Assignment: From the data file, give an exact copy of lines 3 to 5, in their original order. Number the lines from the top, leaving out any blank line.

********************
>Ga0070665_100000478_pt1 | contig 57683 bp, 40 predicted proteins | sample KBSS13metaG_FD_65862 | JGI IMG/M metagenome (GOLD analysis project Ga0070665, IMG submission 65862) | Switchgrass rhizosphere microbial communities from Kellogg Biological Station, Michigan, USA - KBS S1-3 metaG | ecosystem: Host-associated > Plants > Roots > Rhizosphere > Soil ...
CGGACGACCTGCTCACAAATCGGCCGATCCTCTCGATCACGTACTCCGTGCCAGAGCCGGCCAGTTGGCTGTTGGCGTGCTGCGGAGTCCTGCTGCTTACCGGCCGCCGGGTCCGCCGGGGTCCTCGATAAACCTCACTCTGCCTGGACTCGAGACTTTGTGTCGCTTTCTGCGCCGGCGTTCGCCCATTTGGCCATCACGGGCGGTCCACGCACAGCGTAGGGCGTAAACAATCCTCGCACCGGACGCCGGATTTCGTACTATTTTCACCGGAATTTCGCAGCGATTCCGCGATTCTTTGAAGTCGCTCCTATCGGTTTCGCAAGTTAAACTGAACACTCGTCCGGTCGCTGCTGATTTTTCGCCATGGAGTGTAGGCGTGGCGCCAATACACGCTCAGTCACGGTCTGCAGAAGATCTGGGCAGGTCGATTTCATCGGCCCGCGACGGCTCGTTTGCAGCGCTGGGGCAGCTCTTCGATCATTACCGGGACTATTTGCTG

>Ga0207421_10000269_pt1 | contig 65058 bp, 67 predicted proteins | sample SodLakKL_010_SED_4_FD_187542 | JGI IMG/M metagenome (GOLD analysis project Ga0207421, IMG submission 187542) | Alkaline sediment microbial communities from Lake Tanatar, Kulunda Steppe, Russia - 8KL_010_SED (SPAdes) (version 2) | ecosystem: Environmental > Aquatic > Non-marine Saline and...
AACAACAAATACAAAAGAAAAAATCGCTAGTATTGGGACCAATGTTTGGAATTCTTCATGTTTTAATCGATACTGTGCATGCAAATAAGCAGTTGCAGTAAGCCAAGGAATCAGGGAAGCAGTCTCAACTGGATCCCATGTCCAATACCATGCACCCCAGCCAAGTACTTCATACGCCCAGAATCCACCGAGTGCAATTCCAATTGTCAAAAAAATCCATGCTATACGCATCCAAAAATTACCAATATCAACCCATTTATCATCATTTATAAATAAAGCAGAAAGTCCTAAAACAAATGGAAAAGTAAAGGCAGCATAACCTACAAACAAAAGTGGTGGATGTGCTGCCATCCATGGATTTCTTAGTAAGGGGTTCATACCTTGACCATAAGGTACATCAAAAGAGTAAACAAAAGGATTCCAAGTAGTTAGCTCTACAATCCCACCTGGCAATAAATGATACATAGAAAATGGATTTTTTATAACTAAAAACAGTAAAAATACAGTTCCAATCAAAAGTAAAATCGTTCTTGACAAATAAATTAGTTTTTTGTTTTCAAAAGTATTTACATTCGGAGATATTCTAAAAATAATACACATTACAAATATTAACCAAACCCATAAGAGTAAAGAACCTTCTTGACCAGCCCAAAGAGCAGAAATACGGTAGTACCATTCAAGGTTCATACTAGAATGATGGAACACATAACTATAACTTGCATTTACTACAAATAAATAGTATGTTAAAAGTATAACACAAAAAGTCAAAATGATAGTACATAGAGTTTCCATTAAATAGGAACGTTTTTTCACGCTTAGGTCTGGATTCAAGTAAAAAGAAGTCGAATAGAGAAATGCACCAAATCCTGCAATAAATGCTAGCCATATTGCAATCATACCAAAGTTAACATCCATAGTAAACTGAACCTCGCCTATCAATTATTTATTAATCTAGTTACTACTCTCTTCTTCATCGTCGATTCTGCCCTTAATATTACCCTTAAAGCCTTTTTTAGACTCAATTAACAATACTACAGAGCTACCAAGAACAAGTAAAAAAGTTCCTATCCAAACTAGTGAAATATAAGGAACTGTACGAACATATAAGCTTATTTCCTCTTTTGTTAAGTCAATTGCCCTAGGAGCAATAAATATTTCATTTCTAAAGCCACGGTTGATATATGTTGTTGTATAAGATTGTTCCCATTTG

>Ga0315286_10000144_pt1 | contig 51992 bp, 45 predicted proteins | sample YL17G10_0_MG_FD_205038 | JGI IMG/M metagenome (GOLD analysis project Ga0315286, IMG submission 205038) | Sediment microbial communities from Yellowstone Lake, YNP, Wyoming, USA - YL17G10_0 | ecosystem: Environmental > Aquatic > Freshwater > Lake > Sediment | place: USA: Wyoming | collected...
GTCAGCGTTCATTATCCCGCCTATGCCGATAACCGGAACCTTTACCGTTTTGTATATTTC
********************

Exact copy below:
>Ga0207421_10000269_pt1 | contig 65058 bp, 67 predicted proteins | sample SodLakKL_010_SED_4_FD_187542 | JGI IMG/M metagenome (GOLD analysis project Ga0207421, IMG submission 187542) | Alkaline sediment microbial communities from Lake Tanatar, Kulunda Steppe, Russia - 8KL_010_SED (SPAdes) (version 2) | ecosystem: Environmental > Aquatic > Non-marine Saline and...
AACAACAAATACAAAAGAAAAAATCGCTAGTATTGGGACCAATGTTTGGAATTCTTCATGTTTTAATCGATACTGTGCATGCAAATAAGCAGTTGCAGTAAGCCAAGGAATCAGGGAAGCAGTCTCAACTGGATCCCATGTCCAATACCATGCACCCCAGCCAAGTACTTCATACGCCCAGAATCCACCGAGTGCAATTCCAATTGTCAAAAAAATCCATGCTATACGCATCCAAAAATTACCAATATCAACCCATTTATCATCATTTATAAATAAAGCAGAAAGTCCTAAAACAAATGGAAAAGTAAAGGCAGCATAACCTACAAACAAAAGTGGTGGATGTGCTGCCATCCATGGATTTCTTAGTAAGGGGTTCATACCTTGACCATAAGGTACATCAAAAGAGTAAACAAAAGGATTCCAAGTAGTTAGCTCTACAATCCCACCTGGCAATAAATGATACATAGAAAATGGATTTTTTATAACTAAAAACAGTAAAAATACAGTTCCAATCAAAAGTAAAATCGTTCTTGACAAATAAATTAGTTTTTTGTTTTCAAAAGTATTTACATTCGGAGATATTCTAAAAATAATACACATTACAAATATTAACCAAACCCATAAGAGTAAAGAACCTTCTTGACCAGCCCAAAGAGCAGAAATACGGTAGTACCATTCAAGGTTCATACTAGAATGATGGAACACATAACTATAACTTGCATTTACTACAAATAAATAGTATGTTAAAAGTATAACACAAAAAGTCAAAATGATAGTACATAGAGTTTCCATTAAATAGGAACGTTTTTTCACGCTTAGGTCTGGATTCAAGTAAAAAGAAGTCGAATAGAGAAATGCACCAAATCCTGCAATAAATGCTAGCCATATTGCAATCATACCAAAGTTAACATCCATAGTAAACTGAACCTCGCCTATCAATTATTTATTAATCTAGTTACTACTCTCTTCTTCATCGTCGATTCTGCCCTTAATATTACCCTTAAAGCCTTTTTTAGACTCAATTAACAATACTACAGAGCTACCAAGAACAAGTAAAAAAGTTCCTATCCAAACTAGTGAAATATAAGGAACTGTACGAACATATAAGCTTATTTCCTCTTTTGTTAAGTCAATTGCCCTAGGAGCAATAAATATTTCATTTCTAAAGCCACGGTTGATATATGTTGTTGTATAAGATTGTTCCCATTTG

>Ga0315286_10000144_pt1 | contig 51992 bp, 45 predicted proteins | sample YL17G10_0_MG_FD_205038 | JGI IMG/M metagenome (GOLD analysis project Ga0315286, IMG submission 205038) | Sediment microbial communities from Yellowstone Lake, YNP, Wyoming, USA - YL17G10_0 | ecosystem: Environmental > Aquatic > Freshwater > Lake > Sediment | place: USA: Wyoming | collected...